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August 6, 2014

Legislators, staff members, advocacy groups, lobbyists and members of the Capitol Press are taking a welcome break from unsuccessful attempts to close out the 2014 short session of the NC General Assembly. Staff members especially were exhausted from multiple nights working until after midnight and returning the next day.

It is unusual; but not unheard of. The 1998 session drug on until after Thanksgiving and the 2002 special session saw more than one recess.

The Short Session May be Longer the Long Session

When state legislators pass a budget in the short session, we usually adjourn “sine die” – “without day” - without any definite date to reconvene. It’s the legal end of the session. Not so this year. This year, the NC House adjourned to an indefinite date – either August 6 or August 14 or November 17. Meanwhile the NC Senate adjourned to a date certain – November 17 – thirteen days after the General Election.

Until the adjournment issue is resolved by joint action, the House and the Senate acting independently are required by the state constitution to “adjourn for a period not in excess of three days.” That likely means both chambers will convene short non-voting sessions twice a week until House and Senate leadership resolves their differences.

NC Senate Republicans want to delay controversial decisions until after the 2014 General Elections. Meanwhile it’s in the best interest of House Speaker Thom Tillis to get the coal ash issue resolved before he faces the voters in the fall election running against incumbent US Senator Kay Hagan.

Multiple, Hard to Solve Problems

But the problems are bigger and more complex than coal ash and the US Senate race, and they have thrown the Republican majority into disarray.

When Republicans won the Governor’s seat and the majority in both chambers of the General Assembly, their goal was to reduce the size of state government and let the “free” market work its magic.

They said cutting state income taxes would stimulate the economy, create new jobs, employ more workers and bring in more revenue – enough to cover the cuts. When that didn’t happen, they ended up with problems not easily solved without raising taxes.

They seemed surprised that public school teachers objected so strongly to having their salaries cut to 48th in the nation, their class sizes increased and some of their teacher assistants eliminated.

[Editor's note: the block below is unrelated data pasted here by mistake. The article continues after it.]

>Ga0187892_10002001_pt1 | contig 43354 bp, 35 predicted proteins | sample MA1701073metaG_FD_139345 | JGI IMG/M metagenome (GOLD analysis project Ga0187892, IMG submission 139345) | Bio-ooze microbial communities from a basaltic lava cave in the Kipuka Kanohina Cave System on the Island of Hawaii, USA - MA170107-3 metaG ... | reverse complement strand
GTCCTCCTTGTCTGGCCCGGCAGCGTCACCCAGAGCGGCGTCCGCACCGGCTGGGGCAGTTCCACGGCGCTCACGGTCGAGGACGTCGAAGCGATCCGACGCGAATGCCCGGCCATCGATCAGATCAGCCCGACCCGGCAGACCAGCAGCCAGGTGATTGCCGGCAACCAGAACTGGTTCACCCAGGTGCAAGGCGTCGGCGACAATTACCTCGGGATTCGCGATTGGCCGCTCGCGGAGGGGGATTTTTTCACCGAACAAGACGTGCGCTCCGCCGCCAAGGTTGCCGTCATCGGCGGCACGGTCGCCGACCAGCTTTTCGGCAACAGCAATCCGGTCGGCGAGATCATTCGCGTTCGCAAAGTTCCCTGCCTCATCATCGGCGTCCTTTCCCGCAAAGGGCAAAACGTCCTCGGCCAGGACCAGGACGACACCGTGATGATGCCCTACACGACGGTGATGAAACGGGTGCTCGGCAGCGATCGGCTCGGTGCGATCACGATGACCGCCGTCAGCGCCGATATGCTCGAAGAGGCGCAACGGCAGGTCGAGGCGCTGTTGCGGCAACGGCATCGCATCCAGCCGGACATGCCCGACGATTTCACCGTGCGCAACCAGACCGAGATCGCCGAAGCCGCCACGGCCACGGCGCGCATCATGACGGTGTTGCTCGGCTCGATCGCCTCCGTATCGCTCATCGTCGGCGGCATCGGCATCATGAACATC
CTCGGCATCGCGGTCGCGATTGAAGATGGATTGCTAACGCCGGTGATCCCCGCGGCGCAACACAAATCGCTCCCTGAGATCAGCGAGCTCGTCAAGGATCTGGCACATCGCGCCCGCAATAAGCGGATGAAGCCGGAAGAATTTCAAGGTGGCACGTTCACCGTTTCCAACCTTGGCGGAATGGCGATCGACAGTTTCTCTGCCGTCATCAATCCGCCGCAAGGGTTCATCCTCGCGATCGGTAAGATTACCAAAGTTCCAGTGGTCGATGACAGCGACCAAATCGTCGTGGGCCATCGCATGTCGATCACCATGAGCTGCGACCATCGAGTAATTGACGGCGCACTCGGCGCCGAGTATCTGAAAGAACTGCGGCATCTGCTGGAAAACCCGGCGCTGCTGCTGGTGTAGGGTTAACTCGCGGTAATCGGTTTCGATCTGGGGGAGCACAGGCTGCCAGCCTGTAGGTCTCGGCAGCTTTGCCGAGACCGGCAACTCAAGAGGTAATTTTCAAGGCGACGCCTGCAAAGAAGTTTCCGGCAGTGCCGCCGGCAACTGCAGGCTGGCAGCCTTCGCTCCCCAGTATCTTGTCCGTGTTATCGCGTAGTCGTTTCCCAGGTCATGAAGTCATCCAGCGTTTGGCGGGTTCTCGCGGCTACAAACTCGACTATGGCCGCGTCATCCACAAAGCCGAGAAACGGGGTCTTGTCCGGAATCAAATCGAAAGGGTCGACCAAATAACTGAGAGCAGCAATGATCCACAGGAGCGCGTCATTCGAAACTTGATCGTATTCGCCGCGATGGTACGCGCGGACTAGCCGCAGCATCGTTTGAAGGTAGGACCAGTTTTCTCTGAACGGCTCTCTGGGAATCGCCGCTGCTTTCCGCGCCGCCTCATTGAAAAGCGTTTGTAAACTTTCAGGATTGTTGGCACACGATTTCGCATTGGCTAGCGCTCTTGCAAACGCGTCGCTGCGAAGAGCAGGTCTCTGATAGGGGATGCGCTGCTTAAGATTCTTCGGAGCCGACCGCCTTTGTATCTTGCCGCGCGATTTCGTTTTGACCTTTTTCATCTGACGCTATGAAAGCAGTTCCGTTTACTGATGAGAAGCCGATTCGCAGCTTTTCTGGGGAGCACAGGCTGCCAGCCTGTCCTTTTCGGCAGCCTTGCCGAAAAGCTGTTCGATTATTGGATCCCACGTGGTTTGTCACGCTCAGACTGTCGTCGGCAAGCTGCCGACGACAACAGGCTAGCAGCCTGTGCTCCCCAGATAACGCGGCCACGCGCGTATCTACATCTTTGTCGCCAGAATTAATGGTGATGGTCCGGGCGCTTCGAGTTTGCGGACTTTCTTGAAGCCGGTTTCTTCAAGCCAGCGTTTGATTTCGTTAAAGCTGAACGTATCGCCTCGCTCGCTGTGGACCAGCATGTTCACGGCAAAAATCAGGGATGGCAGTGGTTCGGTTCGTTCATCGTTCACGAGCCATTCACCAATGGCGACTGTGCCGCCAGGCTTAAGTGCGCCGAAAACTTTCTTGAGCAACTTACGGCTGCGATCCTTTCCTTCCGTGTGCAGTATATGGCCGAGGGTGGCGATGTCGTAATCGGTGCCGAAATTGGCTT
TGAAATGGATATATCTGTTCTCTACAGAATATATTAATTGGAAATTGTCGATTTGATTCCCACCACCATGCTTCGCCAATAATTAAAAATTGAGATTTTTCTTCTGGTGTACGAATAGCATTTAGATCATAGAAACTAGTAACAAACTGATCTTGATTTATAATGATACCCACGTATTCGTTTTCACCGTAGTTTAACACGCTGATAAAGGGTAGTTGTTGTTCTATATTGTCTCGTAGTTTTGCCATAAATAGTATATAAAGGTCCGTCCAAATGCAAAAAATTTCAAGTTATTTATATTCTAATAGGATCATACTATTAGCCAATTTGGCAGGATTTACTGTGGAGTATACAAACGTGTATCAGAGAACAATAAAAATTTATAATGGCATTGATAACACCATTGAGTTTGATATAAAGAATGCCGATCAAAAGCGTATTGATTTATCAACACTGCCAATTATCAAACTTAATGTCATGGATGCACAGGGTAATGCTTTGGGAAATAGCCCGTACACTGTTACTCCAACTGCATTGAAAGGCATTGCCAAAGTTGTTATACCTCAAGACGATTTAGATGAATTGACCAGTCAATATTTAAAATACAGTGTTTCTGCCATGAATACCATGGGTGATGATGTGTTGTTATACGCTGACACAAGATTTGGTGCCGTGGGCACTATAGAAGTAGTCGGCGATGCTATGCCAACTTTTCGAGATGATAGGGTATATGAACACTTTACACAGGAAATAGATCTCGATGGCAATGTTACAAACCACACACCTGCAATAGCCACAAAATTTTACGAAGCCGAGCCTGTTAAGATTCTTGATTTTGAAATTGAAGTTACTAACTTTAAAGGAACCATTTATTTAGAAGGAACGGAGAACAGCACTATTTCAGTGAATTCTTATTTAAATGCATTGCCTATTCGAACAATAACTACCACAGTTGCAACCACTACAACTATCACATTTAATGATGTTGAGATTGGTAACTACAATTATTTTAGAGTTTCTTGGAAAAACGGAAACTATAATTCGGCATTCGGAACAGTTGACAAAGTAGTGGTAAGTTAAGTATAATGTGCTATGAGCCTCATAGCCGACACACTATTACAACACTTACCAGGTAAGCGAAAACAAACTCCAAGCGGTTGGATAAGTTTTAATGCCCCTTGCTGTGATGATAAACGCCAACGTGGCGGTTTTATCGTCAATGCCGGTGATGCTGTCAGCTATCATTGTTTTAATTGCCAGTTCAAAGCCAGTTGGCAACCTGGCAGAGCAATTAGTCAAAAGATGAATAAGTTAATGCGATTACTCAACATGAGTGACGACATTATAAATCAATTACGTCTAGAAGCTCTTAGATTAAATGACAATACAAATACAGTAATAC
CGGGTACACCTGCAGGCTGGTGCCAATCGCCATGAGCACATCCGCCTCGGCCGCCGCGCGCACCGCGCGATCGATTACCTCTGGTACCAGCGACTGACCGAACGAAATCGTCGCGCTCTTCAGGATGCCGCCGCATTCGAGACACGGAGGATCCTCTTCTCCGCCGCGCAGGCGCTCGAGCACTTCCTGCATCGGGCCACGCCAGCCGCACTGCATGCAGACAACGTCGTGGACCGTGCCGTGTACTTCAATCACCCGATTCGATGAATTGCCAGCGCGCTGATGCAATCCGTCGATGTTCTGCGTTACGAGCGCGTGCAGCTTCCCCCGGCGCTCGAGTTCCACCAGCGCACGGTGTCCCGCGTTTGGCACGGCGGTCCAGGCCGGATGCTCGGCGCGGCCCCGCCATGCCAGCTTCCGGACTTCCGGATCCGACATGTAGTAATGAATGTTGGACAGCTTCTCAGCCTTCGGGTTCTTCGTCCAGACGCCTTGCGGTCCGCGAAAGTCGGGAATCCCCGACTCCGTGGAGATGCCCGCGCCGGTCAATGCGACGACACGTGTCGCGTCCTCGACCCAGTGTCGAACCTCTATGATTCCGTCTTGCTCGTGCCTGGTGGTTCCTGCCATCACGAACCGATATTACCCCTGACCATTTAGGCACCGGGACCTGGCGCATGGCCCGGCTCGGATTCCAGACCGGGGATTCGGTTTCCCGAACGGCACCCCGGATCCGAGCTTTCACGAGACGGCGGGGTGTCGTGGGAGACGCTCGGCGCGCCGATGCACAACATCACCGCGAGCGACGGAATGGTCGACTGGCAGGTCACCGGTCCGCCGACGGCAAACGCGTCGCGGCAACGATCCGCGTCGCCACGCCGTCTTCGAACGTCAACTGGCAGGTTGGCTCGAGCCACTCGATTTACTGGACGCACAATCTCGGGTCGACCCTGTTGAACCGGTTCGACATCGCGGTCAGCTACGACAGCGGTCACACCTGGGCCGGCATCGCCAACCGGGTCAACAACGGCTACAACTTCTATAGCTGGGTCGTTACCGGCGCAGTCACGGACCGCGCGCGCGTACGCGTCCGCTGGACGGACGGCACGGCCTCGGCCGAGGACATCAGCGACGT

They were not prepared for the almost unanimous opposition to their plan to hand the State’s growing Medicaid program over to out of state commercial managed care. They could not get a handle on how to run the complex and unpredictable state/federal programs in the NC Department of Health and Human Services.

They have not agreed on a fix for Duke Power’s coal ash spill on the Dan River or the ensuing discovery that all the coal ash pools in the state are leaking poison into streams and groundwater.

A late piece of bad news was that the tax cuts that went into effect on January reduced state revenue for the 2014-15 fiscal years by 200 million more than originally projected. With the second round of tax cuts going into effect next January, it is unlikely we will have adequate revenue to maintain programs based on population growth and inflation. That will set us up for another round of cuts in the 2015 session.

Four Republicans Vote Against the 90-Day Budget

The discovery that state revenue for FY 2014-15 was less than originally projected didn’t produce the public debate I expected based on our constitutional requirement for a balanced budget. Nothing in the State constitution requires budget writers to change their original, mutually agreed upon availability, and further analysis didn’t provide enough evidence to require a change.

Rep. Larry Hall, the House Democratic leader, said the Republicans had passed a 90-day budget, one that would get us past Election Day before people became aware of the house of cards he believes it represents.

The budget we passed makes small cuts to many programs throughout the budget and by funding recurring expenses with one time money. That might have worked had we not cut taxes even more by passing several tax credits for businesses to keep them in North Carolina.

Four House Republicans were so unhappy with the budget conference report; they joined all the Democrats in voting against it. Rep. Julia Howard, the most senior Republican in the House, chair of the House Finance Committee and architect of the tax reform bill, called the budget “unsustainable.”

Possible Impact on 2014 NC House and Senate Elections

The prolonged short session is sure to have an impact on fundraising and candidate success in November. Many legislators and candidates depend on PAC money to fund their campaigns; but, we are not allowed to receive or even talk about PAC money while we are in session. Here is the General Statute dealing with this issue:

While the General Assembly is in regular session, legislators cannot solicit or accept contributions from lobbyist principals or a political committee that employs or contracts with, or whose parent entity employs or contracts with, a registered lobbyist.
(G.S. 163-278.13B). The 2014 session of the 2013 General Assembly is currently in regular session.

As always, thank you for your support of my work in Raleigh as your representative. Please let me know of your position on issues, your suggestions for legislation and your requests for help.

Verla Insko

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Verla Insko, NC House · 300 N. Salisbury Street, Room 502 LOB · Raleigh, NC 27603-5925 ·
Phone (919) 733-7208 · Mobile (919) 618-9889 · E-mail verla.insko@gmail.com or verla.insko@ncleg.net